Everybodys different, Quade said. Some people read a lot of stuff, some people dont. I happen to be a guy that pays attention, but doesnt get locked in to 58 articles a day. Other guys are more sensitive to that stuff (but) this is a grow-ups game.

Yes, its a business and Quade understands that. Other candidates will be interviewed. There are only five more games remaining. But hes already won over several key players.

If hes not here (next season), hes had an unbelievable audition, Byrd said. We feel like we owe it to him to play hard. I think everyone (respects) him.

Patrick Mooney is CSNChicago.com's Cubs beat writer. Follow Patrick on Twitter @CSNMooney for up-to-the-minute Cubs news and views.

Cubs: Ben Zobrist's path back to October and a possible three-peat

Cubs: Ben Zobrist's path back to October and a possible three-peat

MESA, Ariz. – Ben Zobrist is focused on a personal three-peat, not worrying about a changing of the guard or any awkward moments with Javier Baez. Cubs manager Joe Maddon has repeatedly said that Zobrist will be the primary second baseman and another "Javy Being Javy" highlight reel from the World Baseball Classic won't change that thinking right now.

Zobrist sees the big picture better than almost anyone else in the clubhouse after going undrafted out of Eureka High School in downstate Illinois, perfecting the super-utility role Maddon envisioned with the Tampa Bay Rays and helping transform the 2015 Kansas City Royals into World Series champions.

While Baez started all 17 playoff games at second base last year, bursting onto the scene as the National League Championship co-MVP, Zobrist became the World Series MVP with his clutch hitting and still has three seasons left on his $56 million contract.

Maddon didn't spare anyone's feelings during the playoffs, turning $184 million outfielder Jason Heyward into a part-time player, giving a quick hook to major-league ERA leader Kyle Hendricks and shunning relievers not named Aroldis Chapman.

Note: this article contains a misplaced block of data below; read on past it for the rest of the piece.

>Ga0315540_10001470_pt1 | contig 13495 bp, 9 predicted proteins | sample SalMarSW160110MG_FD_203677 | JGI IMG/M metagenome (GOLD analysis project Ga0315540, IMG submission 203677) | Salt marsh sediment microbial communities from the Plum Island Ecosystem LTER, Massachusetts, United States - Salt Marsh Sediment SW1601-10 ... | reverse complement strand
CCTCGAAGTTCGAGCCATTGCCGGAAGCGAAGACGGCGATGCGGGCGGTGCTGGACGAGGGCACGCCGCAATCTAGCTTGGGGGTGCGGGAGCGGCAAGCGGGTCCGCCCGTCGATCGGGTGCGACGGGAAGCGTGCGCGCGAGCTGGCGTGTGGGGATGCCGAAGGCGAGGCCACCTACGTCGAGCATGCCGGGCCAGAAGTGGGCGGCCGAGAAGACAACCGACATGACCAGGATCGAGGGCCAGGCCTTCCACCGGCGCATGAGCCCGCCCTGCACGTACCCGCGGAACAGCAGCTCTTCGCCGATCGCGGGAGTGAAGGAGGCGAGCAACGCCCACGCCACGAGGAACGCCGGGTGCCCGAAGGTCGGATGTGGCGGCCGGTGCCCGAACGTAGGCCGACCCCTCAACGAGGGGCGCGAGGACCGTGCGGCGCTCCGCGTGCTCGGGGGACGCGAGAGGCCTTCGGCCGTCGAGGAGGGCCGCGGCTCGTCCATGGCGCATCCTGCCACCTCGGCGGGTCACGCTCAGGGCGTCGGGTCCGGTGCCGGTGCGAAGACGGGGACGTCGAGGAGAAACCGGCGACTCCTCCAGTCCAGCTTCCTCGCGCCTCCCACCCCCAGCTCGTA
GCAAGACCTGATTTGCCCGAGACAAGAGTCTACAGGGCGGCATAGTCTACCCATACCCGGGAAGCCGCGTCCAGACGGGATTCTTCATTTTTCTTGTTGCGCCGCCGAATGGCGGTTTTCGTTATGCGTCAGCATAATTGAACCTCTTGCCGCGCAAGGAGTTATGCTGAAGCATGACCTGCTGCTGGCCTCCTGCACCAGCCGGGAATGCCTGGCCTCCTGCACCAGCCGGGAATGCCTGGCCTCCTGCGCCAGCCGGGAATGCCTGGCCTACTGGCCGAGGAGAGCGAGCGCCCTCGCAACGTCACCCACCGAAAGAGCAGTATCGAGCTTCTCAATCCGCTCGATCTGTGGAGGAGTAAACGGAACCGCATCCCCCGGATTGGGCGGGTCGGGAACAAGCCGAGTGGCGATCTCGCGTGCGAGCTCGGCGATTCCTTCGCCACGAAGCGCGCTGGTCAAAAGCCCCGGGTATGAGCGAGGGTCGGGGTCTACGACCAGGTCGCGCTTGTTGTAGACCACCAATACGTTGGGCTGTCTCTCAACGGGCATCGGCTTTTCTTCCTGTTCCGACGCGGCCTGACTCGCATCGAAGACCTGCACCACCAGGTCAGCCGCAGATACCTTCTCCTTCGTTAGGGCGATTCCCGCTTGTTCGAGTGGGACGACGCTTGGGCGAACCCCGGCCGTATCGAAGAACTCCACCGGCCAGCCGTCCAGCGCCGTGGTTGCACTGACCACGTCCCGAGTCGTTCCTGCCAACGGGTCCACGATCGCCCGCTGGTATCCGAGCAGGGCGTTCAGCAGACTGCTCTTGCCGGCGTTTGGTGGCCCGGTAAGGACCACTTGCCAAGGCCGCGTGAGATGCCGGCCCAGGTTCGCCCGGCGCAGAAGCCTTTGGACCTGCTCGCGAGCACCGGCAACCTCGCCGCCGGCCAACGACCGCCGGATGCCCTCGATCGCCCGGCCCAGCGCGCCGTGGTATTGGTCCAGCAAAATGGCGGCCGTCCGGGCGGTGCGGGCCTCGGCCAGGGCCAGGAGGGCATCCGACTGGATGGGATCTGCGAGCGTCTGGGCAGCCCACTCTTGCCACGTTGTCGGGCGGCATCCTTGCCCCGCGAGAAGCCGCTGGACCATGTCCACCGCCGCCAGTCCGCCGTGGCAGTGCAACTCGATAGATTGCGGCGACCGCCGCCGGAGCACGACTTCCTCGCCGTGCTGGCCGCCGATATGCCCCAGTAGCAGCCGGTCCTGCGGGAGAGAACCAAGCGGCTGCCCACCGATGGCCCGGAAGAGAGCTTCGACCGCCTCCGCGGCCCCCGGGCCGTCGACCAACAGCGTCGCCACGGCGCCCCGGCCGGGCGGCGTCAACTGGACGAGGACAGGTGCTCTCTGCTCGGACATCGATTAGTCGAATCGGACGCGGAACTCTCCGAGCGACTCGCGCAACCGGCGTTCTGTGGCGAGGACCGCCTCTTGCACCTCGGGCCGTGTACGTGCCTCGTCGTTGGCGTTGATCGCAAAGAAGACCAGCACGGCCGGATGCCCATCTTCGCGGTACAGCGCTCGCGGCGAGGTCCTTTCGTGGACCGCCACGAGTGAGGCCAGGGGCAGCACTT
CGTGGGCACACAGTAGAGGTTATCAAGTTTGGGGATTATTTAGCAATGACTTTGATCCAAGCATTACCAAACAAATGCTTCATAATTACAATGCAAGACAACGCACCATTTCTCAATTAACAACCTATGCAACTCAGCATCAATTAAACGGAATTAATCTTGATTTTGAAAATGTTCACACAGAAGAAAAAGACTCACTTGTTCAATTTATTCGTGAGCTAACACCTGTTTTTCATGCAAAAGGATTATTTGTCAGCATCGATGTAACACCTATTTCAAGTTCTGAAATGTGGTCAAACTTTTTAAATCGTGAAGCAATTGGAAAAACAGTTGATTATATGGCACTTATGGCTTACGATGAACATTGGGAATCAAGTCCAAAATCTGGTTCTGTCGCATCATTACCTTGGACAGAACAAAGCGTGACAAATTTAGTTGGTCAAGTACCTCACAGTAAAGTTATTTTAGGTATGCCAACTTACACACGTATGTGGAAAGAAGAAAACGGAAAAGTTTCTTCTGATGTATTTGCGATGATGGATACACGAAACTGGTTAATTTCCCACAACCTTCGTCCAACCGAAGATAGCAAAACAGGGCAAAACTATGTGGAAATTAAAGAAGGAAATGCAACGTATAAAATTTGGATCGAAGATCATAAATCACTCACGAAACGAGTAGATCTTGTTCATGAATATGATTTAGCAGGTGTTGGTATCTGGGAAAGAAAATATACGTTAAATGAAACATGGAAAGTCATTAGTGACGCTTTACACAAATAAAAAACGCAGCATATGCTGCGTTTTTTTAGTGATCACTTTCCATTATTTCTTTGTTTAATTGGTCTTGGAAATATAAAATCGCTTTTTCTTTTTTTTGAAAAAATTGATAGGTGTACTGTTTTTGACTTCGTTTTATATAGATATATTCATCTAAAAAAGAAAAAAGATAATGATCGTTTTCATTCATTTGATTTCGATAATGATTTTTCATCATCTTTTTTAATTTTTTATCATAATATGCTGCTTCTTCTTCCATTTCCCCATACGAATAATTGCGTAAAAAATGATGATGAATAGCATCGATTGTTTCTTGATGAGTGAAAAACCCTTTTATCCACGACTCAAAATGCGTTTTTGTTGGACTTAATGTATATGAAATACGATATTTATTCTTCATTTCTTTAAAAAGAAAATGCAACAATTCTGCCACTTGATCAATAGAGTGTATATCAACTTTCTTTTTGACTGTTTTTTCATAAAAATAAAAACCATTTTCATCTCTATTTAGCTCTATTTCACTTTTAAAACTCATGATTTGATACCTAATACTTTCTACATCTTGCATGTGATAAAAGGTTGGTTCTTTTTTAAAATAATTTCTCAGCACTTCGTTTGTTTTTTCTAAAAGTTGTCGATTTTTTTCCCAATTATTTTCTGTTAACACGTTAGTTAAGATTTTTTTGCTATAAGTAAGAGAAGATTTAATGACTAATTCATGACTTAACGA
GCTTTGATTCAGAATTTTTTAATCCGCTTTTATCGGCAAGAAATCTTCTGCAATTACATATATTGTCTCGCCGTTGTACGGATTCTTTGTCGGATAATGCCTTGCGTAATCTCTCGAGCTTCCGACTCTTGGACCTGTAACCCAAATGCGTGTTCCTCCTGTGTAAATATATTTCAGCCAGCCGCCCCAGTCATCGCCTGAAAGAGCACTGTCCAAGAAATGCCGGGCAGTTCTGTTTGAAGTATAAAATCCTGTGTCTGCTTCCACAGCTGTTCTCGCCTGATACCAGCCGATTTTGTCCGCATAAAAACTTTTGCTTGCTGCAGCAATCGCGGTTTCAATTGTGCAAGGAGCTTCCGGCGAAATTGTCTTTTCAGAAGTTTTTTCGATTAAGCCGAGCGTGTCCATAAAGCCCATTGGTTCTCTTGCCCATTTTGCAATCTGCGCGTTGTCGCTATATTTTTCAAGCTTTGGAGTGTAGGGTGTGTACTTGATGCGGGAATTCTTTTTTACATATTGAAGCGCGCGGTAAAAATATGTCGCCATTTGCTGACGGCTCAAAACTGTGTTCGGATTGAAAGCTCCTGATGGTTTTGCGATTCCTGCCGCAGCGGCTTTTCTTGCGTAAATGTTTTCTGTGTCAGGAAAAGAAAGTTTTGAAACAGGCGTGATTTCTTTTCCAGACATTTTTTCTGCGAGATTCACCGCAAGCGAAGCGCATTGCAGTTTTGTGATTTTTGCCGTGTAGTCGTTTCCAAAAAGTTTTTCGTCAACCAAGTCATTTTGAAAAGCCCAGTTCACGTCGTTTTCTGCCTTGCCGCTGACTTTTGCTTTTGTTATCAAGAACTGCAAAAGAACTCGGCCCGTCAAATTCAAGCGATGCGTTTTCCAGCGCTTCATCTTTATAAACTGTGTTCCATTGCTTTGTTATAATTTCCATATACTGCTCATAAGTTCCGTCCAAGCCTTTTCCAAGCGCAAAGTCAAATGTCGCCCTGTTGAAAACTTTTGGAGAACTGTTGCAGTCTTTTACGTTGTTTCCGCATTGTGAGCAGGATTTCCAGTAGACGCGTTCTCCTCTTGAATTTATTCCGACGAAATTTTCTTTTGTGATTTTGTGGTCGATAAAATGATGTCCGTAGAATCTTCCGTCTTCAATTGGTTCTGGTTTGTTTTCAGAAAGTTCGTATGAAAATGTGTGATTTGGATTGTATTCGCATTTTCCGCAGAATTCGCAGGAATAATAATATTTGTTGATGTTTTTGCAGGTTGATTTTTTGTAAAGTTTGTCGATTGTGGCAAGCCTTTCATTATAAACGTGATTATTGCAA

"We haven't had an extended conversation about it," Zobrist said. "But at the beginning of spring, we talked about it. I think his words were: ‘I really think rest is the next improvement in player performance.' Learning what rest means, what good rest is for players and what kind of rest certain players need versus others.

"That doesn't necessarily mean just because you're 35. It could mean you're 25 and you still got to take care of yourself and make sure you're getting the proper rest. Because we have such a deep team, he's able to do that at any given point in time and still feel confident about the team we have on the field.

"It's a good problem to have when you have really good players not playing and sitting on the bench. We had that all last year and we had guys accept their role and just buy into the team concept.

"The makeup of this team is the same, basically. We've got a few new guys and they've got the same mindset, so I anticipate more of the same."

Injuries are one variable that prevents Maddon from getting too stressed out about dividing the playing time over 162 games while the NCAA tournament is still going. Zobrist's stiff neck felt good enough to hit leadoff and play right field in Tuesday afternoon's 10-7 loss to the San Francisco Giants, seeing his first Cactus League action since March 19.